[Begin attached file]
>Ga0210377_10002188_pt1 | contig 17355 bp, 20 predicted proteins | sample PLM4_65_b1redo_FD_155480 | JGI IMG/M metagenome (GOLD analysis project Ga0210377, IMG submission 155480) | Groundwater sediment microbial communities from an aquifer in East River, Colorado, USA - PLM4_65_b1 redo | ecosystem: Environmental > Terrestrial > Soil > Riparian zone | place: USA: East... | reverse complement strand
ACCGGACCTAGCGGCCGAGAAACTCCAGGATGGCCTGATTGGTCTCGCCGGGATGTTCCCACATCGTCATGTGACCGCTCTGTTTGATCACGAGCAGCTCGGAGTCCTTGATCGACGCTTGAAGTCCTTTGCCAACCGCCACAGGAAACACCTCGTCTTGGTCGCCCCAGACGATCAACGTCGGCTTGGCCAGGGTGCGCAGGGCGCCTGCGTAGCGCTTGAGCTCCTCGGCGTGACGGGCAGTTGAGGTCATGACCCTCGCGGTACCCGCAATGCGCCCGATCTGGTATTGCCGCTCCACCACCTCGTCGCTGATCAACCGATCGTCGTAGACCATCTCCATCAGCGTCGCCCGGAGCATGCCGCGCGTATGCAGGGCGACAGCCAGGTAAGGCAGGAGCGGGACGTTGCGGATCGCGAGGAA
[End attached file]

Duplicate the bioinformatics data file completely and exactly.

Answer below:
>Ga0210377_10002188_pt1 | contig 17355 bp, 20 predicted proteins | sample PLM4_65_b1redo_FD_155480 | JGI IMG/M metagenome (GOLD analysis project Ga0210377, IMG submission 155480) | Groundwater sediment microbial communities from an aquifer in East River, Colorado, USA - PLM4_65_b1 redo | ecosystem: Environmental > Terrestrial > Soil > Riparian zone | place: USA: East... | reverse complement strand
ACCGGACCTAGCGGCCGAGAAACTCCAGGATGGCCTGATTGGTCTCGCCGGGATGTTCCCACATCGTCATGTGACCGCTCTGTTTGATCACGAGCAGCTCGGAGTCCTTGATCGACGCTTGAAGTCCTTTGCCAACCGCCACAGGAAACACCTCGTCTTGGTCGCCCCAGACGATCAACGTCGGCTTGGCCAGGGTGCGCAGGGCGCCTGCGTAGCGCTTGAGCTCCTCGGCGTGACGGGCAGTTGAGGTCATGACCCTCGCGGTACCCGCAATGCGCCCGATCTGGTATTGCCGCTCCACCACCTCGTCGCTGATCAACCGATCGTCGTAGACCATCTCCATCAGCGTCGCCCGGAGCATGCCGCGCGTATGCAGGGCGACAGCCAGGTAAGGCAGGAGCGGGACGTTGCGGATCGCGAGGAA